Which skin resurfacing treatment is right for you?

I am often asked this question and my answer is "what do you want to accomplish, how much improvement do you want, and how much time and money do you want to devote to it?" You can start at either end--want do you want or what are you willing to do to get it, but you have to start somewhere. Cosmetic skin resurfacing procedures that are more aggressive give more results. They cost more, usually because of the technology involved.

I am often asked this question and my answer is “what do you want to accomplish, how much improvement do you want, and how much time and money do you want to devote to it?” You can start at either end—want do you want or what are you willing to do to get it, but you have to start somewhere. Cosmetic skin resurfacing procedures that are more aggressive give more results. They cost more, usually because of the technology involved.

If you expect a lot of improvement, but don’t have the time or money to get there, you are going to be disappointed. Sometimes this is a hard pill for patients to swallow. They want the kind of results that the procedures that they can afford won’t give them. I try to be honest and explain the real world results that they can expect, and then the choice is to do the less expensive, less aggressive treatments and get some improvement, do financing and pay it off over time, or save up until you can afford what you need. On the other hand, if you don’t need or want more aggressive results, then the less aggressive procedures are right for you. That’s why the prevention strategies we discussed previously are so important. But if the horse is already out of the barn, you have to do what it takes to get him back in.

Remember if you are not my patient don’t pay attention to what I tell you. Pay attention to what your doctor tells you.

If you have these changes, then these are your options:

Dull skin:

  • Home treatment: exfoliants, glycolic, salicylic or multi-fruit acids, tretinoin (Retin-A, Renova, Refissa)
  • Less aggressive office treatment: light chemical peels, microdermabrasion (SilkPeel), LED (GentleWaves)
  • More aggressive office treatment: not needed

Flat brown spots:

  • Home treatment: some improvement if mild*—exfoliants, glycolic or multi-fruit acids, tretinoin (Retin-A, Renova, Refissa), skin bleach
  • Less aggressive office treatment: light chemical peels, microdermabrasion, LED (GentleWaves)
  • More aggressive office treatment: Intense Pulsed Light (IPL)

Raised brown spots:

  • Home treatment: won’t work
  • Less aggressive office treatment: lesions destruction with liquid nitrogen or electocautery
  • More aggressive office treatment: lesion destruction + laser resurfacing

Fine lines

  • Home treatment: glycolic, multi-fruit acids, peptides, growth factors, tretinoin (Retin-A, Renova, Refissa)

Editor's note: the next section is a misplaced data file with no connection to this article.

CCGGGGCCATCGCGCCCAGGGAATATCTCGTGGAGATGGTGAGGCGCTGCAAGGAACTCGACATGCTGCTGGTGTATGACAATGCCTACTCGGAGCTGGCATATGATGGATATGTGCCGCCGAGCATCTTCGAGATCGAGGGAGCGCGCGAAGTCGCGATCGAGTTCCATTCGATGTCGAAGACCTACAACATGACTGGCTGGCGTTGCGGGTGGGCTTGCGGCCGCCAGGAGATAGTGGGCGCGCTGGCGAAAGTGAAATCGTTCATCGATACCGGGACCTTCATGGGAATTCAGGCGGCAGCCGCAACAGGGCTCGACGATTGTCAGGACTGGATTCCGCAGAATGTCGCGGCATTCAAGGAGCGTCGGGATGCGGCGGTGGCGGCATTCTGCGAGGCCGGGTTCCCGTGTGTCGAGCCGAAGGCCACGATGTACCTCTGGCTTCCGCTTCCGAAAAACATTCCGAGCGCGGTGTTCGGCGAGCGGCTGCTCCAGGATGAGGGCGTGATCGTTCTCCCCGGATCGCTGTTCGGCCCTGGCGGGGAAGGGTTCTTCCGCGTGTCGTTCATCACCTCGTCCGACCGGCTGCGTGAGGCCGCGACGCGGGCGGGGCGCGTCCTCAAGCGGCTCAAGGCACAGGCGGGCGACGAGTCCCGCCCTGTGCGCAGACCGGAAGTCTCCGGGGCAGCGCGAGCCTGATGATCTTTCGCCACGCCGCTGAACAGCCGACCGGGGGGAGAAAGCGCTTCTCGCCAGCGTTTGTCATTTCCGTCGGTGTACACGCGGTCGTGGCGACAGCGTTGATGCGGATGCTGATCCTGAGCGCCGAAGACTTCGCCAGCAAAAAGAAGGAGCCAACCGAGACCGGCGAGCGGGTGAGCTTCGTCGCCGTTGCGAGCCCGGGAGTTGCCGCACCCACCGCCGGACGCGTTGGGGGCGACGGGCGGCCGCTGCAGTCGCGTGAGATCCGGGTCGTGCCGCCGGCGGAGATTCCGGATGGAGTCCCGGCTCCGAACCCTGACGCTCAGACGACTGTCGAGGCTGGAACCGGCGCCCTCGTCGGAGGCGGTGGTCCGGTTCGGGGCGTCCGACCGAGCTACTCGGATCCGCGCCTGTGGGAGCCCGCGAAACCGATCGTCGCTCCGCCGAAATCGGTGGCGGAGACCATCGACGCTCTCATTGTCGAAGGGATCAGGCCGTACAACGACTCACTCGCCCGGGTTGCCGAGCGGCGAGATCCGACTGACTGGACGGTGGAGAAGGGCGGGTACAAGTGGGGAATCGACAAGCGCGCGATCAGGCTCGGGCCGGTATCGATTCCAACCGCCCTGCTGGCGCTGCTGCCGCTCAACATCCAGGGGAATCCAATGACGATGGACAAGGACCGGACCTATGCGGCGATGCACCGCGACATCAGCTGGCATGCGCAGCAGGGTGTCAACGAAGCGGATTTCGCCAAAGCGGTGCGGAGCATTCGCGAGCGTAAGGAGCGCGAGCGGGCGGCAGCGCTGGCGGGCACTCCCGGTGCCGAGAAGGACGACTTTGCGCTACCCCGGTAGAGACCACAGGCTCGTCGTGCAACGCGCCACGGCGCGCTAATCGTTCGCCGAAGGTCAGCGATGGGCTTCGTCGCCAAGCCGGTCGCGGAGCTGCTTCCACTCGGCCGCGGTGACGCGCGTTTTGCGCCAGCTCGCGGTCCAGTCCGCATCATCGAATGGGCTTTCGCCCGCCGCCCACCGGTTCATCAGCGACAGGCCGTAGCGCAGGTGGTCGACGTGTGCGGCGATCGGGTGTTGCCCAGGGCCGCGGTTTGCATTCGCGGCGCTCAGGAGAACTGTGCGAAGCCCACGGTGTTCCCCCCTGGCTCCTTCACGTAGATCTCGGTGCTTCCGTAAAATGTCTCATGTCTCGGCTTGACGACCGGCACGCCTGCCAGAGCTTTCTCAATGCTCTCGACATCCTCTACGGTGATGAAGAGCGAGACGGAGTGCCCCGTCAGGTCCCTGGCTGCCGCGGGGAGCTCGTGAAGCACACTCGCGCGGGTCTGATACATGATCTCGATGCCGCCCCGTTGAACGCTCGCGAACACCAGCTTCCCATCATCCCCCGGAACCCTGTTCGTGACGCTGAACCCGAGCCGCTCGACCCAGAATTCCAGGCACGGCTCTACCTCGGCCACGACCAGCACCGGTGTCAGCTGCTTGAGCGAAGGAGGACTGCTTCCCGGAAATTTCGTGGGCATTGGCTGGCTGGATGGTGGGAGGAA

• Less aggressive office treatment: LED (GentleWaves), Botox, light chemical peels, microdermabrasion (SilkPeel)
  • More aggressive office treatment: laser resurfacing

Skin colored bumps (milia cysts, moles, syringomas, fibromas, etc)

  • Home treatment: milia only—exfoliants, glycolic, salicylic or multi-fruit acids, tretinoin
  • Less aggressive office treatment: milia only—light chemical peels. All others—lesion destruction with shaving, electrocautery
  • More aggressive office treatment: laser resurfacing

Broken blood vessels

  • Home treatment: won’t work
  • Less aggressive office treatment: electrocautery to isolated veins
  • More aggressive office treatment: Intense Pulsed Light (IPL)

Non-etched wrinkles (go away when you stretch the skin)

  • Home treatment: some improvement if mild*—glycolic, multi-fruit acids, peptides, growth factors, tretinoin (Retin-A, Renova, Refissa)
  • Less aggressive office treatment: dermal fillers (Juvederm, Restylane etc), Botox
  • More aggressive office treatment: laser resurfacing,dermal fillers and/or Botox + laser resurfacing

Etched wrinkles (don’t go away when you stretch the skin)

  • Home treatment: some improvement if mild*—tretinoin (Retin-A, Renova, Refissa)
  • Less aggressive office treatment: dermal fillers (Juvederm, Restylane etc), Botox
  • More aggressive office treatment: laser resurfacing, dermal fillers and/or Botox + laser resurfacing

Rough spots (pre-cancerous actinic keratosis)

  • Home treatment: some improvement if mild*—tretinoin, more improvement with—prescription topical fluorouracil, imiquimod, diclofenac
  • Less aggressive office treatment: liquid nitrogen
  • More aggressive office treatment: photodynamic therapy (IPL/PDT)

Enlarged pores

  • Home treatment: if plugged only—exfoliants, glycolic, salicylic or multi-fruit acids, tretinoin (Retin-A, Renova, Refissa), tazarotene (Tazorac), and adapalene (Differin)
  • Less aggressive office treatment: if plugged only—light chemical peels, microdermabrasion.
  • More aggressive office treatment: if permanently enlarged—laser resurfacing

Scars

  • Home treatment: some improvement in acne scars if mild*—tazarotene (Tazorac)
  • Less aggressive office treatment: some improvement in acne scars if mild*—light chemical peels, microdermabrasion, dermal fillers (Juvederm, Restylane etc)
  • More aggressive office treatment: laser resurfacing, surgical removal

Loss of elasticity

  • Home treatment: some improvement if mild*—glycolic, multi-fruit acids, peptides, growth factors, tretinoin (Retin-A, Renova, Refissa)
  • Less aggressive office treatment: some improvement if mild*—light chemical peels, microdermabrasion.
  • More aggressive office treatment: laser resurfacing

Elastosis (yellowish, stiff, bumpy, permanently creased or cross-hatched change from long term sun damage)

  • Home treatment: won’t work
  • Less aggressive office treatment: won’t work
  • More aggressive office treatment: laser resurfacing

Note: “some improvement if mild*”—your definition and my definition of mild may not be the same.

Next: What’s it gonna take?